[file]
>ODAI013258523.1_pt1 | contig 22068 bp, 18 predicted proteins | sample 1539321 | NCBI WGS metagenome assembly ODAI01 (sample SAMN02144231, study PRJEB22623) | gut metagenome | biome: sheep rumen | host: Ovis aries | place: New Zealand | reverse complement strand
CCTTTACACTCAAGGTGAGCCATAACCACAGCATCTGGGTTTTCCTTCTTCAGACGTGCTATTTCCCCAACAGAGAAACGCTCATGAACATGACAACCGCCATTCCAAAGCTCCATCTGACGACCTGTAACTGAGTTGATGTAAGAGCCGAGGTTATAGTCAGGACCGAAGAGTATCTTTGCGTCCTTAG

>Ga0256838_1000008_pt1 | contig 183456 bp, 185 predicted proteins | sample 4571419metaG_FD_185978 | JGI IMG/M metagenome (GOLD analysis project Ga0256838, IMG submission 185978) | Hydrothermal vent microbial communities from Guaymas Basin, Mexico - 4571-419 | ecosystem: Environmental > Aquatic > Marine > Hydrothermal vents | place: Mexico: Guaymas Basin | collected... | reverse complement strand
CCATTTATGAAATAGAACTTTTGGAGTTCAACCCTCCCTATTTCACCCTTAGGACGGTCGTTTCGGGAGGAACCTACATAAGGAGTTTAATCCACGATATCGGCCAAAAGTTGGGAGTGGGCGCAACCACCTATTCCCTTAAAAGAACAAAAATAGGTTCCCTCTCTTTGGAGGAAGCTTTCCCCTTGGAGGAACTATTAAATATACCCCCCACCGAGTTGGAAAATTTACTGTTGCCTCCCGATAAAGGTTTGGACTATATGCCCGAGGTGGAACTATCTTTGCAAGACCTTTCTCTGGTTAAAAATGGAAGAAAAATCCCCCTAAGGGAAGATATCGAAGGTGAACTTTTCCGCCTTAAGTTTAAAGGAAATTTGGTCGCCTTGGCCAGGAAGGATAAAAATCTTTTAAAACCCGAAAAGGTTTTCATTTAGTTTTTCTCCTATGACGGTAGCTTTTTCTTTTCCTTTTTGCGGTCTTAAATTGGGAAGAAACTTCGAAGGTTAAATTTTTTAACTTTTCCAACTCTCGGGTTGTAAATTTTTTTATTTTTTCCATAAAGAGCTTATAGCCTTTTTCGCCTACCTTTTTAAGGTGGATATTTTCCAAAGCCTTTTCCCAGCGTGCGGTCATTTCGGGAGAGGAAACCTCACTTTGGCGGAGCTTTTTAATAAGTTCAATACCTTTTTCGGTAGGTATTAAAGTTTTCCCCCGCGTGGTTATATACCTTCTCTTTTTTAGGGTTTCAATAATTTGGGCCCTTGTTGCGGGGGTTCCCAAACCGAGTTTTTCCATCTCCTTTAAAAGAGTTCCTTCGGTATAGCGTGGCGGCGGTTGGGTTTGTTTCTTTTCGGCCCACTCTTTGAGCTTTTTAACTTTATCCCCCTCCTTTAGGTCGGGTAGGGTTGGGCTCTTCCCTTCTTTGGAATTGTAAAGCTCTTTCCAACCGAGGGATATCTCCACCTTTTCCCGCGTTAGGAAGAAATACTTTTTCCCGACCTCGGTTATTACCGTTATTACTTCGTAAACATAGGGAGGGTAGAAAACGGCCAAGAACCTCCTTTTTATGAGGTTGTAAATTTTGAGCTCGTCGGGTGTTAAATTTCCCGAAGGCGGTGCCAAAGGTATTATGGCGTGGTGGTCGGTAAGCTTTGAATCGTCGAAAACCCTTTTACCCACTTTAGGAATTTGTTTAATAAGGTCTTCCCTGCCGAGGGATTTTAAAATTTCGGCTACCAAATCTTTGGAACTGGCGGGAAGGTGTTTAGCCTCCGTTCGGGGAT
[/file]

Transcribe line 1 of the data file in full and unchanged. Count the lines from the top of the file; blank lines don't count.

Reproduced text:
>ODAI013258523.1_pt1 | contig 22068 bp, 18 predicted proteins | sample 1539321 | NCBI WGS metagenome assembly ODAI01 (sample SAMN02144231, study PRJEB22623) | gut metagenome | biome: sheep rumen | host: Ovis aries | place: New Zealand | reverse complement strand